Group name - Hull Handbell Change Ringers

Method Ringing


Getting Started









  Method Ringing: Plain Hunting

Plain Hunting on 6 bells

Making your bells change their position with adjacent bells is the very essence of change ringing, and is the way that change rows are generated.

Plain Hunting is the major component of the method: Plain Bob Minor .

In the preceding page (Counting) we introduced the skill of listening and counting, and emphasising the places your bells strike in; this is called "Emphasised Counting. That skill is fundamentally important and will support your ringing on tower bells and handbells on any number of bells and for any method. And whilst it is a skill that takes a lot of concentration, it can be practised whenever ringing is taking place, whether you are actively ringing or standing out, listening.

To get going in change ringing, means learning how to ring Plain Hunting, and we recommend that beginners learn to ring Plain Hunting by using a visual counting technique that is simpler than emphasised counting. This technique can be described as "Distance from lead and distance apart". The notes below give all the detail for ringing this way, but essentially in every change row you find your place by knowing how many bells should ring before you ring your first bell, and then how many more bells ring before you ring your second bell. Simple!

Get going using this technique. Get plenty of practise, get to ring well-struck Plain Hunting, get to ring it fast enough for you to be able to do it without much mental effort, and overlay it with emphasised counting.

Well struck Plain Hunting is a great achievement, "Go For It.

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A set of 12 handbells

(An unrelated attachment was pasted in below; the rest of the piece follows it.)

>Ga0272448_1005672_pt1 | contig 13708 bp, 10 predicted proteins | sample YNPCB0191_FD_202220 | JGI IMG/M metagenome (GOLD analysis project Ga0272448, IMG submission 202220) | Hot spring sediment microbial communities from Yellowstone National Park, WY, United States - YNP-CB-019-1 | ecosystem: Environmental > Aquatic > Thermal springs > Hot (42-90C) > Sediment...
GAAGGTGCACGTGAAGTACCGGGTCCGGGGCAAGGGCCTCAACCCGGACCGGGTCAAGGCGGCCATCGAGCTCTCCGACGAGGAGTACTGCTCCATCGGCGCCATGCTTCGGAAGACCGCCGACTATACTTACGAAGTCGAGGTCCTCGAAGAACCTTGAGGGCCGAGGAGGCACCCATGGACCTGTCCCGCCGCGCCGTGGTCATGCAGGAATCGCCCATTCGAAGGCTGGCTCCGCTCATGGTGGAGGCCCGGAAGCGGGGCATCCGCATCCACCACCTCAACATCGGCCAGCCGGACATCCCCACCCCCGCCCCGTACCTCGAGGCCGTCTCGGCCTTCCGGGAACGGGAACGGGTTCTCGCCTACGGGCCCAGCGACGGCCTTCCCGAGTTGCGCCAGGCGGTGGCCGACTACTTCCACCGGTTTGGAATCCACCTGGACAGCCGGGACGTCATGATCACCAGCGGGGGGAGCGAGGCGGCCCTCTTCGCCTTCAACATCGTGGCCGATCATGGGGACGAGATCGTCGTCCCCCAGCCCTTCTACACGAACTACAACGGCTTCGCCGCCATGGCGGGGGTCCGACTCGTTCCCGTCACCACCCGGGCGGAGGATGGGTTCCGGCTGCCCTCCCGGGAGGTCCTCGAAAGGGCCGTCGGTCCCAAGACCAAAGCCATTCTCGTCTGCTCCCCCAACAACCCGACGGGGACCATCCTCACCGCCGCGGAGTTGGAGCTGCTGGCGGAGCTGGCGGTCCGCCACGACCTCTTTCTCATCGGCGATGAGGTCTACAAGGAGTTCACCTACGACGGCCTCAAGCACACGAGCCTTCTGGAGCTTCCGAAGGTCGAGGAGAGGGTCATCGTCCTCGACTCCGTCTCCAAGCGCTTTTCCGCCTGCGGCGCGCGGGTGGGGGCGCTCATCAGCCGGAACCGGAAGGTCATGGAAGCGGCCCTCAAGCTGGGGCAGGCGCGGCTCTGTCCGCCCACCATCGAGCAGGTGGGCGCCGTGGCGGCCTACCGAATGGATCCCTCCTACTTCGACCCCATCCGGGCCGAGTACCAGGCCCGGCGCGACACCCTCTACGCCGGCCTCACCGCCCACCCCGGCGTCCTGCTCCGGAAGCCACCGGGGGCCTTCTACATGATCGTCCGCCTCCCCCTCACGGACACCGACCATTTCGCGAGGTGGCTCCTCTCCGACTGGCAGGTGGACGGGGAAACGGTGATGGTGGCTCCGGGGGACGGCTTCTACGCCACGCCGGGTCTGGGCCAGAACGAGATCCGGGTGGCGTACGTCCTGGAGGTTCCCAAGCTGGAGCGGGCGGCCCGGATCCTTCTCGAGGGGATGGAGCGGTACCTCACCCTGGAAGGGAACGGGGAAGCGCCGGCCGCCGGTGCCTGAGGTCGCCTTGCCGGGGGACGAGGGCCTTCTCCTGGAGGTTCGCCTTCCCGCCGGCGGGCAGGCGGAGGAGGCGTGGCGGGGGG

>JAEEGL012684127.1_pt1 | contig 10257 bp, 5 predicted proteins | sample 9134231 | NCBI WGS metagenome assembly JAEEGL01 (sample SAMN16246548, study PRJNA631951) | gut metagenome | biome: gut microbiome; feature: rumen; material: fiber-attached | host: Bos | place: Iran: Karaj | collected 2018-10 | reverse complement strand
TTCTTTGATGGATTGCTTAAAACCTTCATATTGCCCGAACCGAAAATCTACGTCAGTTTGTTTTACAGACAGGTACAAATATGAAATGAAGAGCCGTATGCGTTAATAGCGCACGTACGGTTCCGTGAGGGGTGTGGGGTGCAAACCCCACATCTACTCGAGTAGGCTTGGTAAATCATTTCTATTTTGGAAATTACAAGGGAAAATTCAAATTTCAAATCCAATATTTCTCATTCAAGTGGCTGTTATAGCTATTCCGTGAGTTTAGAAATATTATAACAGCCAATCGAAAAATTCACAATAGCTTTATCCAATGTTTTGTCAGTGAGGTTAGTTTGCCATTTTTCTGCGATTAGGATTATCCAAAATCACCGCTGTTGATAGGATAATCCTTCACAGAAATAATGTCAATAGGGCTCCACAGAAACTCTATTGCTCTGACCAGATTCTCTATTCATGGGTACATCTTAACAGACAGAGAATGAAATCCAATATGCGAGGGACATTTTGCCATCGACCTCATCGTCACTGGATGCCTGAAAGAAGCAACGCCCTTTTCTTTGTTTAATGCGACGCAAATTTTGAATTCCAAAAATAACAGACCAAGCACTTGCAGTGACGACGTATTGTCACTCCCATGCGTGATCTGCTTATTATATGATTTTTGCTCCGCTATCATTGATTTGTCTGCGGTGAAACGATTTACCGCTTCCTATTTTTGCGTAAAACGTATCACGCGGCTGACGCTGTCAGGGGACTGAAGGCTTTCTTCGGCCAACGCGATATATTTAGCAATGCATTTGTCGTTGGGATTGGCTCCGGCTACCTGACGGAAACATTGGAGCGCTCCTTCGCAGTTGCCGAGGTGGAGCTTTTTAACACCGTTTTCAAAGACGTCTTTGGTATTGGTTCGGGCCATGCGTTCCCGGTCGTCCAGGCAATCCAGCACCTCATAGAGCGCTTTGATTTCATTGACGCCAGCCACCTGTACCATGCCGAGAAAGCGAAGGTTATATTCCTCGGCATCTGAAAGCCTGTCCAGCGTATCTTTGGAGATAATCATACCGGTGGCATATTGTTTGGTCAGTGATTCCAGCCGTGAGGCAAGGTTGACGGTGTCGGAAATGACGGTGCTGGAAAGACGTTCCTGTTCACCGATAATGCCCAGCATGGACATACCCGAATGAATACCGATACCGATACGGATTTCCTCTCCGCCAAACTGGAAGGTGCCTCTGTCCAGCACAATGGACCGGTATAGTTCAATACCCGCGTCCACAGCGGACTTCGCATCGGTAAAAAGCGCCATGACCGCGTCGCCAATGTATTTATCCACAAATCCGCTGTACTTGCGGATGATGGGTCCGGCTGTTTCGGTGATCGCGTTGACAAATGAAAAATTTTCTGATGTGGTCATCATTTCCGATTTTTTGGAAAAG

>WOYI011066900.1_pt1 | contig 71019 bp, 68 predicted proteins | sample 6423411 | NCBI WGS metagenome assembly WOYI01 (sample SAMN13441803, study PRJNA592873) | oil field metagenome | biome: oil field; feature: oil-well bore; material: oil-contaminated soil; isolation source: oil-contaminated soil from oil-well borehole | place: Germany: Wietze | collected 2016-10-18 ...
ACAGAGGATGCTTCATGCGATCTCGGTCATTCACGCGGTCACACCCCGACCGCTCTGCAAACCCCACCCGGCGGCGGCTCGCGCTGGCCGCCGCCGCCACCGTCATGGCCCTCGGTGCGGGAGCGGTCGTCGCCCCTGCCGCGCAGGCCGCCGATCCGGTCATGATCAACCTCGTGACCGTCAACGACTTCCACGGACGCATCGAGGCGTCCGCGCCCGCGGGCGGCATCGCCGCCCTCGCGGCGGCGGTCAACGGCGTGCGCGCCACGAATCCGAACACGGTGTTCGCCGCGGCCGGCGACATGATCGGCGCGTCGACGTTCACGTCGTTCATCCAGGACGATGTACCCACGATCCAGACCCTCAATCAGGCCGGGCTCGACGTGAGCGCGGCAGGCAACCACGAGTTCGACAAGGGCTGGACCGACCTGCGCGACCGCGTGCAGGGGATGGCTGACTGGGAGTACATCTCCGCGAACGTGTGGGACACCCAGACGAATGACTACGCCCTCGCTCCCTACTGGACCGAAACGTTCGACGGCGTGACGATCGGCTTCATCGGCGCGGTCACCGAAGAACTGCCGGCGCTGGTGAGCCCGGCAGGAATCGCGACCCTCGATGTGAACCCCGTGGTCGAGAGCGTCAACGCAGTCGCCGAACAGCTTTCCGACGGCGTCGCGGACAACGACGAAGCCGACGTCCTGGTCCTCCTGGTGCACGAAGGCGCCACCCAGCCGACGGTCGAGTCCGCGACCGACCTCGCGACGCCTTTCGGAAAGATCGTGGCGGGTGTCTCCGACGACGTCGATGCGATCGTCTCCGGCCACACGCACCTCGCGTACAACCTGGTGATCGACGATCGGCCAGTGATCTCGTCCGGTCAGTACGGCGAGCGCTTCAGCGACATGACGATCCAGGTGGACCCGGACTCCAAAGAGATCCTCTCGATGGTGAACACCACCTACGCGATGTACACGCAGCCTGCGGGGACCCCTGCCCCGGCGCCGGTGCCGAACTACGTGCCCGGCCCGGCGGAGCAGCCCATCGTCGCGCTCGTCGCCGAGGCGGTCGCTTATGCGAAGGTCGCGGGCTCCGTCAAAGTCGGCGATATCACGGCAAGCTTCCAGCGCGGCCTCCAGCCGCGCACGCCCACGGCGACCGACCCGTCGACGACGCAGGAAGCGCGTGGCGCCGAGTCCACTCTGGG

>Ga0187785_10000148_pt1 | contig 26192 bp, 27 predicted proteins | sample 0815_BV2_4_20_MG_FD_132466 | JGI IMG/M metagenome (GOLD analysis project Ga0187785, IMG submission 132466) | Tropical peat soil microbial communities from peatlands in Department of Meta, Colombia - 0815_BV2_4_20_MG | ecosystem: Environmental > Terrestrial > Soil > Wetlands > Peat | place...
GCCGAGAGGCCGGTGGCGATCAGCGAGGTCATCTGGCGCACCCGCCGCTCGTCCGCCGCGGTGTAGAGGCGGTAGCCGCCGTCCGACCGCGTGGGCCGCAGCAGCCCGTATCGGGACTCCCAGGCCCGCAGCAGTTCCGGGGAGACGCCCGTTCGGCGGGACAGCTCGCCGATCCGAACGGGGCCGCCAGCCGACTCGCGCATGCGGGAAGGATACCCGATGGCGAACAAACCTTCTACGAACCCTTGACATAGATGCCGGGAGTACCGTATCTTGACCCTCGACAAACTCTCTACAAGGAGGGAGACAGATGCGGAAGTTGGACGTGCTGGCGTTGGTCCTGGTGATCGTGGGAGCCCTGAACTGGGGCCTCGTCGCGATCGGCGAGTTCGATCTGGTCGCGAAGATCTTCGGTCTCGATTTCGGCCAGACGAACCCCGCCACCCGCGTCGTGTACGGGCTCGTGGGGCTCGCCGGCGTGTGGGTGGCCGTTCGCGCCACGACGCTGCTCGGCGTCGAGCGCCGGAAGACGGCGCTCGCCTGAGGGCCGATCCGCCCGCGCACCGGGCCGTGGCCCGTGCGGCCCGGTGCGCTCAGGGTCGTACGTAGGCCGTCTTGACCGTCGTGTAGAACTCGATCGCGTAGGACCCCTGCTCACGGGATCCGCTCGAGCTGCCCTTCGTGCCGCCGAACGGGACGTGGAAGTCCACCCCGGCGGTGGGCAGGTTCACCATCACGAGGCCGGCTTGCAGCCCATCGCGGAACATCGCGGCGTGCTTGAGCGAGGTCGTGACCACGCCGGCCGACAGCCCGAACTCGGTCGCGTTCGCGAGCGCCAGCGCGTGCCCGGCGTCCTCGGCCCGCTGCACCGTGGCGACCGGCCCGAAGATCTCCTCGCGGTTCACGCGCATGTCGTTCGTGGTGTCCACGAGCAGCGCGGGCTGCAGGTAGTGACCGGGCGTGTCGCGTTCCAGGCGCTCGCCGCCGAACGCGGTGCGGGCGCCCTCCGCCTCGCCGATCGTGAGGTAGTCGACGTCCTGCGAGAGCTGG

A set of 12 handbells
Method Ringing

A set of 12 handbells

A set of 12 handbells

A set of 12 handbells

A set of 12 handbells
Hull Project

A set of 12 handbells

Key Concepts
on this page

Plain Hunting on 6 bells

In Plain Hunting, every bell moves in the same pattern, one step at a time until it reaches the first or last place in the change, it then turns round and repeats the process until arriving back at its starting point. The underlying pattern for this is for adjacent bells to change position (cross over) or to make 1sts and 6ths places to delay the return to rounds as long as possible.

The numbered bells below are shown in their positions in the change-rows and also by joining all of the individual bell numbers together with a line, as a grid. Copying out the line (a.k.a. the the blue line) for a single bell produces a useful visual aid to the work of the bell, this aid is increasingly useful as more advanced methods are learned.

Copying out two lines, the the double blue line produces a visual aid to the work of a pair of bells, with obvious relevance to handbell ringing.

Image of plain hunting by numbers and by lines

Diagram: Plain Hunting, change-rows and grid.

A pair of bells can start plain hunting from any combination of two places out of the six available, giving 15 different pairs of places.

These 15 different starting positions all fit within three unique hunting patterns which are defined by where the pairs of bells cross over inside the pattern. These are, by crossing position and name:

  • 1-2 / 5-6: 1-2 pattern or "coursing pair"
  • 2-3 / 4-5: 2-3 pattern
  • 3-4 / 3-4: 3-4 pattern or "opposites"